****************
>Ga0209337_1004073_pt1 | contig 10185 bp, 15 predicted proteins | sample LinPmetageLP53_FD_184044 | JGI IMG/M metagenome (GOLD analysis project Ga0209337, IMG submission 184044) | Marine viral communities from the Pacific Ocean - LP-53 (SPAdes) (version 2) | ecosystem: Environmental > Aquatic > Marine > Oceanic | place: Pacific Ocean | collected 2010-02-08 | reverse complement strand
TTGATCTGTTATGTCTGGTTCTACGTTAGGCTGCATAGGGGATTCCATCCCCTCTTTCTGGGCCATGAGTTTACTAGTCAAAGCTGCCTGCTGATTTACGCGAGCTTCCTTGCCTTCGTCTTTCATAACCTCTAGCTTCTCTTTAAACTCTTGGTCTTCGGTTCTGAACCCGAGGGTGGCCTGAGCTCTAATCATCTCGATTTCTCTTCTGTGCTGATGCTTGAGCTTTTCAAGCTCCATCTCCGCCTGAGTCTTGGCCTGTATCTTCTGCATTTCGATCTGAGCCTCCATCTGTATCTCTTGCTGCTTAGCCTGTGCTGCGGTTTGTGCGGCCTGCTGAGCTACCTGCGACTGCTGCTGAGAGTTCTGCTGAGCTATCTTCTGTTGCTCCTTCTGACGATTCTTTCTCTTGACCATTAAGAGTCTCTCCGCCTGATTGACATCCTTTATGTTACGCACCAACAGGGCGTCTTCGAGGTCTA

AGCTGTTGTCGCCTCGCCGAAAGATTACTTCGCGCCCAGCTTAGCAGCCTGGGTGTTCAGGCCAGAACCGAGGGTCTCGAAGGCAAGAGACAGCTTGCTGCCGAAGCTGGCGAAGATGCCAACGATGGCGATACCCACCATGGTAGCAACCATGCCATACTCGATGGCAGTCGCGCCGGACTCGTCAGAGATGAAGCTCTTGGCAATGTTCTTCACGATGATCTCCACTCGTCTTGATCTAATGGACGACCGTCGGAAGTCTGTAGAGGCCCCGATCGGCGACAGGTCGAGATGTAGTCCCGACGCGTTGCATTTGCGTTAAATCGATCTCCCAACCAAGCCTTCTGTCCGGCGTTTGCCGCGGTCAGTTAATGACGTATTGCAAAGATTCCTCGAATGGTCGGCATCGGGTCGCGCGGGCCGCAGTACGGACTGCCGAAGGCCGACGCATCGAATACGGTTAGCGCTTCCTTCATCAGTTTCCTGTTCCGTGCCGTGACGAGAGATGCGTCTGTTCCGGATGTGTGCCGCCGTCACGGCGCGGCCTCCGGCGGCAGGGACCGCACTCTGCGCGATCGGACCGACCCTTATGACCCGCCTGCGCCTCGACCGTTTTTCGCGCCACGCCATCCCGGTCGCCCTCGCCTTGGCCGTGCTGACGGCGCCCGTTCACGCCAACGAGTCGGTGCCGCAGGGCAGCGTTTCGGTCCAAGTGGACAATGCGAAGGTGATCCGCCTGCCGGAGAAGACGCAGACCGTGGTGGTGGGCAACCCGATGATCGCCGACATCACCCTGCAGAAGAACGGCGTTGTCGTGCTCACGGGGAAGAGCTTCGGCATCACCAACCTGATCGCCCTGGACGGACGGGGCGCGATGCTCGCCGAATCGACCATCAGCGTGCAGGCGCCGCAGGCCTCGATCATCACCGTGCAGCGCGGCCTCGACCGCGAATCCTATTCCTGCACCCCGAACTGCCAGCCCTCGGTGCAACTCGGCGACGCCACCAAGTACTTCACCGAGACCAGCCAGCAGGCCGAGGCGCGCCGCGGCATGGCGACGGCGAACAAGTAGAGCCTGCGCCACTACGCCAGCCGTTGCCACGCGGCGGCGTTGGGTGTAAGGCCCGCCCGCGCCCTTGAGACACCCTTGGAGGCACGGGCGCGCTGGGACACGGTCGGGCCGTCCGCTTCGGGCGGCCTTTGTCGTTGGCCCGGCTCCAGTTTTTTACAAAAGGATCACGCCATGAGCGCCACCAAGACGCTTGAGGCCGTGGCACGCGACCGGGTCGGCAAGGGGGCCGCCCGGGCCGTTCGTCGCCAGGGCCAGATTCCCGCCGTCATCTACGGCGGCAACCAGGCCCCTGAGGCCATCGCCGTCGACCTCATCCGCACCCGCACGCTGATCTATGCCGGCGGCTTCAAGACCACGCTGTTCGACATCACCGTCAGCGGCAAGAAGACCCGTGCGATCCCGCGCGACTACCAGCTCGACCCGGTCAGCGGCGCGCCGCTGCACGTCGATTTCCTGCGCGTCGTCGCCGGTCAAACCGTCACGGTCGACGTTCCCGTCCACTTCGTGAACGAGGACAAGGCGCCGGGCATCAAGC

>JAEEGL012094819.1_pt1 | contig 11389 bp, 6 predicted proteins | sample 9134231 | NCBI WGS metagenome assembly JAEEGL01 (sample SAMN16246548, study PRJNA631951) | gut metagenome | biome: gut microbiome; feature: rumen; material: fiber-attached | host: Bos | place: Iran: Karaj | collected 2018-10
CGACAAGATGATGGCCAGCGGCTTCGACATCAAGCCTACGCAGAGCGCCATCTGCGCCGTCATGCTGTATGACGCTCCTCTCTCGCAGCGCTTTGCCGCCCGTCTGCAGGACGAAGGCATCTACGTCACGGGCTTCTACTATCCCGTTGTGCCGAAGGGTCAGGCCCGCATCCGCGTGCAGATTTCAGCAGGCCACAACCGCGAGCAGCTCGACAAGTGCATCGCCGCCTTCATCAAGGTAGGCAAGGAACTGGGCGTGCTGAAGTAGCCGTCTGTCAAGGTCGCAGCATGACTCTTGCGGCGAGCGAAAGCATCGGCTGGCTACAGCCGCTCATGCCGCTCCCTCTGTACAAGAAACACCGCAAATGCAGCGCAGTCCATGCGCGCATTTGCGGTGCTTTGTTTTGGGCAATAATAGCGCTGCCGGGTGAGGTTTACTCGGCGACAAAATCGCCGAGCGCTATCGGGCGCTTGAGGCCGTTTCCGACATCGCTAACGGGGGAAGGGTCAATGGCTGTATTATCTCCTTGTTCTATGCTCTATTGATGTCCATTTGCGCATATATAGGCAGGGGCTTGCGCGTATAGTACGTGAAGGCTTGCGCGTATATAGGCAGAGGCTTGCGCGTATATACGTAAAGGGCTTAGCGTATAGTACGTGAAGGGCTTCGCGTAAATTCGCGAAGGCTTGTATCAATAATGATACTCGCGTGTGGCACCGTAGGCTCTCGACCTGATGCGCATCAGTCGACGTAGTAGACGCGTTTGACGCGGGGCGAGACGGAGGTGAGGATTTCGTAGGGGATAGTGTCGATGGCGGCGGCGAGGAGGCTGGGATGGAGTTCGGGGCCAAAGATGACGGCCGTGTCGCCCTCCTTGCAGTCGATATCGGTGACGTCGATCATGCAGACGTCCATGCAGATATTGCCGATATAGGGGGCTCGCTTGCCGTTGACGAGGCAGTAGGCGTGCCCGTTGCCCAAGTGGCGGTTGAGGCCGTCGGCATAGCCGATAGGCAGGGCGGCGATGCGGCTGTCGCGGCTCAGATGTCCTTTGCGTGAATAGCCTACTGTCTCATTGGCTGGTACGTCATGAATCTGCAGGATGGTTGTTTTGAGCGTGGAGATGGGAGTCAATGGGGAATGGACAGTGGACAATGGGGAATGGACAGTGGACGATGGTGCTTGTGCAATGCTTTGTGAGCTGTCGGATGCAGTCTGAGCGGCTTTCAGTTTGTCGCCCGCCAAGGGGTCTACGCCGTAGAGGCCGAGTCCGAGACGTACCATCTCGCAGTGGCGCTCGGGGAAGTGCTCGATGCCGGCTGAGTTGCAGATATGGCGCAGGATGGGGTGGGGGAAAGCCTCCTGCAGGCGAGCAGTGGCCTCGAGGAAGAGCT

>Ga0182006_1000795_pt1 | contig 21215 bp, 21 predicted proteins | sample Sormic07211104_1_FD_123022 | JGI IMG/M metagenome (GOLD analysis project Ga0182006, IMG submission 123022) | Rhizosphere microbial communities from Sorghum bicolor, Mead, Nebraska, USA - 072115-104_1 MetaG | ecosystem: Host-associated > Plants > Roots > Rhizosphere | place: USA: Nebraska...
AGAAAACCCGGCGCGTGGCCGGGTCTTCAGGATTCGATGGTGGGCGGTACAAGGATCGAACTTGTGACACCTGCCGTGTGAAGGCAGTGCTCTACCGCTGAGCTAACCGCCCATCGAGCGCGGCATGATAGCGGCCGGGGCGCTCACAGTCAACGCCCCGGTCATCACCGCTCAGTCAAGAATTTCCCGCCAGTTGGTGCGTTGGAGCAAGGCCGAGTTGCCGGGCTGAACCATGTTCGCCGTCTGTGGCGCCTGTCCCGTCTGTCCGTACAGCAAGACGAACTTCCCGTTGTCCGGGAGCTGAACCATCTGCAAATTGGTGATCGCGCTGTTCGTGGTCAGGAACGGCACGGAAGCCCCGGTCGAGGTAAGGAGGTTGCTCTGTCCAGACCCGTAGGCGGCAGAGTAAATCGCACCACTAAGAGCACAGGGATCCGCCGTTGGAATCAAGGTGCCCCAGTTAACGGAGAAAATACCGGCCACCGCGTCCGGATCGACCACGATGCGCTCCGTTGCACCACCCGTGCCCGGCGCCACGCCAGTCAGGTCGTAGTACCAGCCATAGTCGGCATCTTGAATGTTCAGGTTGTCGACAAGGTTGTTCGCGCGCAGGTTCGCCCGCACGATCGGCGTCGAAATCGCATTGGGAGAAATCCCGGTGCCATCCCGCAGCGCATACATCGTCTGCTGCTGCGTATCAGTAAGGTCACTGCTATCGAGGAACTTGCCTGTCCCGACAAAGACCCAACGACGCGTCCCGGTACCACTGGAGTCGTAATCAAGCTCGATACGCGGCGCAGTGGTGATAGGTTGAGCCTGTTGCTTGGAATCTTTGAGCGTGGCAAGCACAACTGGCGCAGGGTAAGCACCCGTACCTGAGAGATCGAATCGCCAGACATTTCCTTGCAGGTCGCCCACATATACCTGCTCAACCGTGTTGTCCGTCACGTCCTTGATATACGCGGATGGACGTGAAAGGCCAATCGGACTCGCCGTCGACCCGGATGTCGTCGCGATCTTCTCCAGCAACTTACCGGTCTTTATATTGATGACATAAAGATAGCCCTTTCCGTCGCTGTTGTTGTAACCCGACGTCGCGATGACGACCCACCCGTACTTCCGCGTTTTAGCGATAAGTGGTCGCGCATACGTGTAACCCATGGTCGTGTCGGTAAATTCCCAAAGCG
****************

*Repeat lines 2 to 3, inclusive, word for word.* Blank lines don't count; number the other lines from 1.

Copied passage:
TTGATCTGTTATGTCTGGTTCTACGTTAGGCTGCATAGGGGATTCCATCCCCTCTTTCTGGGCCATGAGTTTACTAGTCAAAGCTGCCTGCTGATTTACGCGAGCTTCCTTGCCTTCGTCTTTCATAACCTCTAGCTTCTCTTTAAACTCTTGGTCTTCGGTTCTGAACCCGAGGGTGGCCTGAGCTCTAATCATCTCGATTTCTCTTCTGTGCTGATGCTTGAGCTTTTCAAGCTCCATCTCCGCCTGAGTCTTGGCCTGTATCTTCTGCATTTCGATCTGAGCCTCCATCTGTATCTCTTGCTGCTTAGCCTGTGCTGCGGTTTGTGCGGCCTGCTGAGCTACCTGCGACTGCTGCTGAGAGTTCTGCTGAGCTATCTTCTGTTGCTCCTTCTGACGATTCTTTCTCTTGACCATTAAGAGTCTCTCCGCCTGATTGACATCCTTTATGTTACGCACCAACAGGGCGTCTTCGAGGTCTA

AGCTGTTGTCGCCTCGCCGAAAGATTACTTCGCGCCCAGCTTAGCAGCCTGGGTGTTCAGGCCAGAACCGAGGGTCTCGAAGGCAAGAGACAGCTTGCTGCCGAAGCTGGCGAAGATGCCAACGATGGCGATACCCACCATGGTAGCAACCATGCCATACTCGATGGCAGTCGCGCCGGACTCGTCAGAGATGAAGCTCTTGGCAATGTTCTTCACGATGATCTCCACTCGTCTTGATCTAATGGACGACCGTCGGAAGTCTGTAGAGGCCCCGATCGGCGACAGGTCGAGATGTAGTCCCGACGCGTTGCATTTGCGTTAAATCGATCTCCCAACCAAGCCTTCTGTCCGGCGTTTGCCGCGGTCAGTTAATGACGTATTGCAAAGATTCCTCGAATGGTCGGCATCGGGTCGCGCGGGCCGCAGTACGGACTGCCGAAGGCCGACGCATCGAATACGGTTAGCGCTTCCTTCATCAGTTTCCTGTTCCGTGCCGTGACGAGAGATGCGTCTGTTCCGGATGTGTGCCGCCGTCACGGCGCGGCCTCCGGCGGCAGGGACCGCACTCTGCGCGATCGGACCGACCCTTATGACCCGCCTGCGCCTCGACCGTTTTTCGCGCCACGCCATCCCGGTCGCCCTCGCCTTGGCCGTGCTGACGGCGCCCGTTCACGCCAACGAGTCGGTGCCGCAGGGCAGCGTTTCGGTCCAAGTGGACAATGCGAAGGTGATCCGCCTGCCGGAGAAGACGCAGACCGTGGTGGTGGGCAACCCGATGATCGCCGACATCACCCTGCAGAAGAACGGCGTTGTCGTGCTCACGGGGAAGAGCTTCGGCATCACCAACCTGATCGCCCTGGACGGACGGGGCGCGATGCTCGCCGAATCGACCATCAGCGTGCAGGCGCCGCAGGCCTCGATCATCACCGTGCAGCGCGGCCTCGACCGCGAATCCTATTCCTGCACCCCGAACTGCCAGCCCTCGGTGCAACTCGGCGACGCCACCAAGTACTTCACCGAGACCAGCCAGCAGGCCGAGGCGCGCCGCGGCATGGCGACGGCGAACAAGTAGAGCCTGCGCCACTACGCCAGCCGTTGCCACGCGGCGGCGTTGGGTGTAAGGCCCGCCCGCGCCCTTGAGACACCCTTGGAGGCACGGGCGCGCTGGGACACGGTCGGGCCGTCCGCTTCGGGCGGCCTTTGTCGTTGGCCCGGCTCCAGTTTTTTACAAAAGGATCACGCCATGAGCGCCACCAAGACGCTTGAGGCCGTGGCACGCGACCGGGTCGGCAAGGGGGCCGCCCGGGCCGTTCGTCGCCAGGGCCAGATTCCCGCCGTCATCTACGGCGGCAACCAGGCCCCTGAGGCCATCGCCGTCGACCTCATCCGCACCCGCACGCTGATCTATGCCGGCGGCTTCAAGACCACGCTGTTCGACATCACCGTCAGCGGCAAGAAGACCCGTGCGATCCCGCGCGACTACCAGCTCGACCCGGTCAGCGGCGCGCCGCTGCACGTCGATTTCCTGCGCGTCGTCGCCGGTCAAACCGTCACGGTCGACGTTCCCGTCCACTTCGTGAACGAGGACAAGGCGCCGGGCATCAAGC